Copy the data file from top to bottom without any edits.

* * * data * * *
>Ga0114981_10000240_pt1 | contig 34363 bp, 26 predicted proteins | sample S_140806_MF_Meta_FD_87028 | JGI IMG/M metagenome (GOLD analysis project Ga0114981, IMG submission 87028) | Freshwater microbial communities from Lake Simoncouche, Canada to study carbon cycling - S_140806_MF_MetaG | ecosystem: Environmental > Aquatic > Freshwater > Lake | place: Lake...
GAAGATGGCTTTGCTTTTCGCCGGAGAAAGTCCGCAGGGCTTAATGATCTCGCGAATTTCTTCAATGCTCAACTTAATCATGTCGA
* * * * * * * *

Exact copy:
>Ga0114981_10000240_pt1 | contig 34363 bp, 26 predicted proteins | sample S_140806_MF_Meta_FD_87028 | JGI IMG/M metagenome (GOLD analysis project Ga0114981, IMG submission 87028) | Freshwater microbial communities from Lake Simoncouche, Canada to study carbon cycling - S_140806_MF_MetaG | ecosystem: Environmental > Aquatic > Freshwater > Lake | place: Lake...
GAAGATGGCTTTGCTTTTCGCCGGAGAAAGTCCGCAGGGCTTAATGATCTCGCGAATTTCTTCAATGCTCAACTTAATCATGTCGA